Insight into the pathophysiology of restless legs syndrome

J Neurosci Res. 2000 Dec 1;62(5):623-8. doi: 10.1002/1097-4547(20001201)62:5<623::AID-JNR1>3.0.CO;2-H.


Restless Legs Syndrome (RLS) is a disorder of sensation with a prevalence of around 2-5% of the population. Relevant to understanding the possible pathophysiological mechanism is the fact that RLS is extremely responsive to dopaminergic agents. A second issue is that iron deficiency states may precipitate RLS in as much as 25-30% of people with iron deficiency. Studies looking at basal ganglia dopaminergic function using PET and SPECT techniques have shown a decrease in binding potential for the dopamine receptor and transporter. Similar phenomena occurs in iron-deficient animals. Using MRI techniques and CSF analysis of iron-related protein, studies have suggested a reduction in brain iron concentration occurs in RLS patients. The relevance of CNS iron metabolism to the pathophysiology of RLS is discussed.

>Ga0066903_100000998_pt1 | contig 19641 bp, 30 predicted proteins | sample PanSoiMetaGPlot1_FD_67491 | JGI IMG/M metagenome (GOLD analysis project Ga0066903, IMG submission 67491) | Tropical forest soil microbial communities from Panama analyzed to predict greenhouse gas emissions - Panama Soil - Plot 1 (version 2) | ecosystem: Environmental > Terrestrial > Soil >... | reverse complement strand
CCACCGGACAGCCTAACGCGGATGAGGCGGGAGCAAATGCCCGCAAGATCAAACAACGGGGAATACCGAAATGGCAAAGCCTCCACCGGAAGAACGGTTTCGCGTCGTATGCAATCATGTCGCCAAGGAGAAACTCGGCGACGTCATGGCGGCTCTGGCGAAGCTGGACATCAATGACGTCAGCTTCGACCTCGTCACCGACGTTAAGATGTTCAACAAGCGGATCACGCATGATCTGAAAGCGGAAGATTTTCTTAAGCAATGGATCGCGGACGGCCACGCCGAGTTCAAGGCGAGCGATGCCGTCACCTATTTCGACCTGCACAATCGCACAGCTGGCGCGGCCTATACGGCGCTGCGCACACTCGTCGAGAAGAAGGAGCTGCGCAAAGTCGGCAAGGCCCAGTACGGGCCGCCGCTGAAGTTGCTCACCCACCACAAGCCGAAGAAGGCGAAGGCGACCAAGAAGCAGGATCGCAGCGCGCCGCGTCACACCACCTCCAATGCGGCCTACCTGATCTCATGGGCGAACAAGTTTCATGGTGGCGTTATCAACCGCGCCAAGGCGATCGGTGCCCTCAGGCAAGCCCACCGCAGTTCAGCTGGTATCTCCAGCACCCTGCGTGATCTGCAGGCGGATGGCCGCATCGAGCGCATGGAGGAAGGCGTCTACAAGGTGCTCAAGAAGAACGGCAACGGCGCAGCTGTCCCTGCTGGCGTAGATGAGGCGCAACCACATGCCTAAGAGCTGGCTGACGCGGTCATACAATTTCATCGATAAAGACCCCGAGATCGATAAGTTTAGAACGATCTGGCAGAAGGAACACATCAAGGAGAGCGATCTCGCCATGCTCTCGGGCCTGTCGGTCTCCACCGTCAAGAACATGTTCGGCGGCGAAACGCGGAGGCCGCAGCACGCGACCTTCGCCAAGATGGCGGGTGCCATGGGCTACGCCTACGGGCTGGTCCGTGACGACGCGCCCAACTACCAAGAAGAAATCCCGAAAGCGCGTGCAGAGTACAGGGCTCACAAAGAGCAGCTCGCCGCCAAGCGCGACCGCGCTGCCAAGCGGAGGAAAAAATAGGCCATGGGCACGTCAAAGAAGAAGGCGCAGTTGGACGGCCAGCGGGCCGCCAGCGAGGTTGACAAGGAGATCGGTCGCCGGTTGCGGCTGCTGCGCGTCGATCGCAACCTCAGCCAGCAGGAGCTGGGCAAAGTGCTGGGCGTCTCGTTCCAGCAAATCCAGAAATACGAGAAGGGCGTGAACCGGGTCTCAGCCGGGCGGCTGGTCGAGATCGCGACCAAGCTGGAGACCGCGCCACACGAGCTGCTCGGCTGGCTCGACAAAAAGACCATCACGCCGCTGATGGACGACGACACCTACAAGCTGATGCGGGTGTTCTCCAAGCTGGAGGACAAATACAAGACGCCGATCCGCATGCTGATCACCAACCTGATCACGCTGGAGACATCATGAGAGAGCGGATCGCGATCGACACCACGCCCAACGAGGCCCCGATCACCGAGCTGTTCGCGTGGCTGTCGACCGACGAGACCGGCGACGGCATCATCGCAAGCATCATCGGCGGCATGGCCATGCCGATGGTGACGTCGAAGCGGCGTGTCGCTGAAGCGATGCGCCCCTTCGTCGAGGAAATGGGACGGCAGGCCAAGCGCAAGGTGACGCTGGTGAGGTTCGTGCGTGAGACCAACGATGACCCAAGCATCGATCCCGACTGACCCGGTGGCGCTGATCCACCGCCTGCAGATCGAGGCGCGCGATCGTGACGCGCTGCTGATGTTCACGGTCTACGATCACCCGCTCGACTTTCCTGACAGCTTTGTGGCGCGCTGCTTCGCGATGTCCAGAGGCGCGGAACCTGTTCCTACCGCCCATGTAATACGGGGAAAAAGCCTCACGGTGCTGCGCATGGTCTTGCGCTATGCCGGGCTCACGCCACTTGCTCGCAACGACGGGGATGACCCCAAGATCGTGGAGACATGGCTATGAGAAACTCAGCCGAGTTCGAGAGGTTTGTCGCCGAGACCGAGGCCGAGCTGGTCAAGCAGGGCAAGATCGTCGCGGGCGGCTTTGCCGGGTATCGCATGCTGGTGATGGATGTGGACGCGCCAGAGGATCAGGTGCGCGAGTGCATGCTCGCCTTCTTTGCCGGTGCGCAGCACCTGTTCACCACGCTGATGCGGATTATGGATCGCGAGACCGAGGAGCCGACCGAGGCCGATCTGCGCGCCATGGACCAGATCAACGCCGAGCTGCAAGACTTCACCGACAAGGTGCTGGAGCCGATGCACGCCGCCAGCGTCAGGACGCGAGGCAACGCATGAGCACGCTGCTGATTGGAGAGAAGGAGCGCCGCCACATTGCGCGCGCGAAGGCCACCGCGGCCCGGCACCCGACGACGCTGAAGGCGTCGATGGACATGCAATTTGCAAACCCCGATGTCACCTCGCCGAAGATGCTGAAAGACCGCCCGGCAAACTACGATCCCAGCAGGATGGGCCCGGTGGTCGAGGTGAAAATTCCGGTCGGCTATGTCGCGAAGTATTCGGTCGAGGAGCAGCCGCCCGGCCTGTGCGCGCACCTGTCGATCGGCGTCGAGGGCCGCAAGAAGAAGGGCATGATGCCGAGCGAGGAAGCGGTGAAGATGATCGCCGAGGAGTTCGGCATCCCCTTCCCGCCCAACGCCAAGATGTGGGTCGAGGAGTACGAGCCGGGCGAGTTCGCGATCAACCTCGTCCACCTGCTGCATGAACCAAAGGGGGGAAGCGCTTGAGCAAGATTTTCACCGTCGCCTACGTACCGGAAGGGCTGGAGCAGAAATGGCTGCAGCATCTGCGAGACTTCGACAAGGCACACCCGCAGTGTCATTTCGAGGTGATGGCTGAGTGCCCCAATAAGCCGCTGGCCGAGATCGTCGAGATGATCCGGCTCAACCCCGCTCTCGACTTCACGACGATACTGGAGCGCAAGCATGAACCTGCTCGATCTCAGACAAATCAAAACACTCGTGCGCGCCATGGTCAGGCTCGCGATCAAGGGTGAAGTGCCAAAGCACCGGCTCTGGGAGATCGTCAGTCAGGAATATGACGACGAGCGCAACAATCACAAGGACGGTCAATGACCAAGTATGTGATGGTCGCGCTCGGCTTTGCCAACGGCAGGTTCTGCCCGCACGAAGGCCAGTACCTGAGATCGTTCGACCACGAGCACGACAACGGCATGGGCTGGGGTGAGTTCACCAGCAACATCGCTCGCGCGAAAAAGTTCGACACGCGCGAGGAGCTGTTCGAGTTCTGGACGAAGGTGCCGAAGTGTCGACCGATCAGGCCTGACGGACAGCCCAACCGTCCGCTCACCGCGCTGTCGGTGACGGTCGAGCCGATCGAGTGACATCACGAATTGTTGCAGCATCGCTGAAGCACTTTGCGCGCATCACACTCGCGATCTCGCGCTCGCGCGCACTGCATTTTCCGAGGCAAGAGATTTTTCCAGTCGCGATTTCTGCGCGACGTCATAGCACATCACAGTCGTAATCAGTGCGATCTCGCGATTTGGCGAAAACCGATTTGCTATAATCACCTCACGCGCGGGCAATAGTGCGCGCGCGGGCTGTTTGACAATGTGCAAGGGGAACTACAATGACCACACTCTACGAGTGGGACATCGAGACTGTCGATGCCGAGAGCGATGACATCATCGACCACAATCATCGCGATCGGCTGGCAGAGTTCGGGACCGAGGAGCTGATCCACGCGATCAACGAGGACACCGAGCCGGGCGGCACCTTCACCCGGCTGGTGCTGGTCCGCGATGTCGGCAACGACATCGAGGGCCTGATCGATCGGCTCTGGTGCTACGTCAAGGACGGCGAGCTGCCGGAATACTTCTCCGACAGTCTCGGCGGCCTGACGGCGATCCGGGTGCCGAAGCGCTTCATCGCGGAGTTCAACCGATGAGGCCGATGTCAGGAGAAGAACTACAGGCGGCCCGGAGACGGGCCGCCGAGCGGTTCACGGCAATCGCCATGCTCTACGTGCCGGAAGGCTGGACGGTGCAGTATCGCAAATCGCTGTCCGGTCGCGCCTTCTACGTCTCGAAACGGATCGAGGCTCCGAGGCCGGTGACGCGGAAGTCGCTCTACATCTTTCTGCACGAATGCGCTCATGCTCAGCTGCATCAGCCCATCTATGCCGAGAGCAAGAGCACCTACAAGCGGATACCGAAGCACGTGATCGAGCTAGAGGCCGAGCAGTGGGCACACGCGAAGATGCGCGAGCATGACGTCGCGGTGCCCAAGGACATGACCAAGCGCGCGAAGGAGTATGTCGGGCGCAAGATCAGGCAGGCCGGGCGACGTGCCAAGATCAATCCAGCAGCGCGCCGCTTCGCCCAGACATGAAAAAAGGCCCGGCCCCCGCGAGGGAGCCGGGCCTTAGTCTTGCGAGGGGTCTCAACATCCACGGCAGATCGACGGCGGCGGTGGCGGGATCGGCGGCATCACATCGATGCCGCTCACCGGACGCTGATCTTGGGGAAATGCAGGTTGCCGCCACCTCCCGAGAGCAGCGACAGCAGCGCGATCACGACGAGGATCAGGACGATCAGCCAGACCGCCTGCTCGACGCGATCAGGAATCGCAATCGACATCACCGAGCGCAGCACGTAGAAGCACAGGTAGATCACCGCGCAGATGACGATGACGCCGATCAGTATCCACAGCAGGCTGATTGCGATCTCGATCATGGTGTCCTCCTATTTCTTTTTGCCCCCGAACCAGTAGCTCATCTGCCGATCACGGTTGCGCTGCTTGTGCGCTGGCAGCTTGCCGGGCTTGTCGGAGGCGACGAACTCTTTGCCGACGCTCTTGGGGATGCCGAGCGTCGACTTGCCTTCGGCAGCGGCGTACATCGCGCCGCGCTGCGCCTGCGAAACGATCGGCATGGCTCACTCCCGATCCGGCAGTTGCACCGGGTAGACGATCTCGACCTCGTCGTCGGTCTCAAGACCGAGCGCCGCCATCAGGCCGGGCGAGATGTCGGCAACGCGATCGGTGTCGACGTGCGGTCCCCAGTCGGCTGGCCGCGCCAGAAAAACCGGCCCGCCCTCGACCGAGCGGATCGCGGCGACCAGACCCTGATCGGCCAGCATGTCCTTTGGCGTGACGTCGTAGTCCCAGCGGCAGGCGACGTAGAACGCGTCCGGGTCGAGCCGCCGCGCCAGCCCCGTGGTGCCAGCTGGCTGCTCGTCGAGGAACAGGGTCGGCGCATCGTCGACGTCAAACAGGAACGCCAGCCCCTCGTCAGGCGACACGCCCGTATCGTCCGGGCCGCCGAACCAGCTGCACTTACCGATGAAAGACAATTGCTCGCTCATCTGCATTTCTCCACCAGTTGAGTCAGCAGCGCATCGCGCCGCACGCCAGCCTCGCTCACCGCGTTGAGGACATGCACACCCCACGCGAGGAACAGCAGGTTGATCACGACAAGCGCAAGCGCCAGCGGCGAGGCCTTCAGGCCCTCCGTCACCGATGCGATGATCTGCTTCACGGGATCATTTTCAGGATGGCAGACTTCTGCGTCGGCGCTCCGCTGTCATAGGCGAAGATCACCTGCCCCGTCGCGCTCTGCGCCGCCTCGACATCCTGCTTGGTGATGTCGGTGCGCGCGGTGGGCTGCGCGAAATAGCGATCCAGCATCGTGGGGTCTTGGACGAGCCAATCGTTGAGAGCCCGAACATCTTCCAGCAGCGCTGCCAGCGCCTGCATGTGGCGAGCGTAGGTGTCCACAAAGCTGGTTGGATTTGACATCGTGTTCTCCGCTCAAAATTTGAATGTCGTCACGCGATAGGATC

Publication types

  • Research Support, Non-U.S. Gov't
  • Review

MeSH terms

  • Animals
  • Biological Transport
  • Brain / metabolism
  • Disease Models, Animal
  • Dopamine / metabolism
  • Humans
  • Iron / deficiency
  • Iron / metabolism
  • Restless Legs Syndrome / metabolism*


  • Iron
  • Dopamine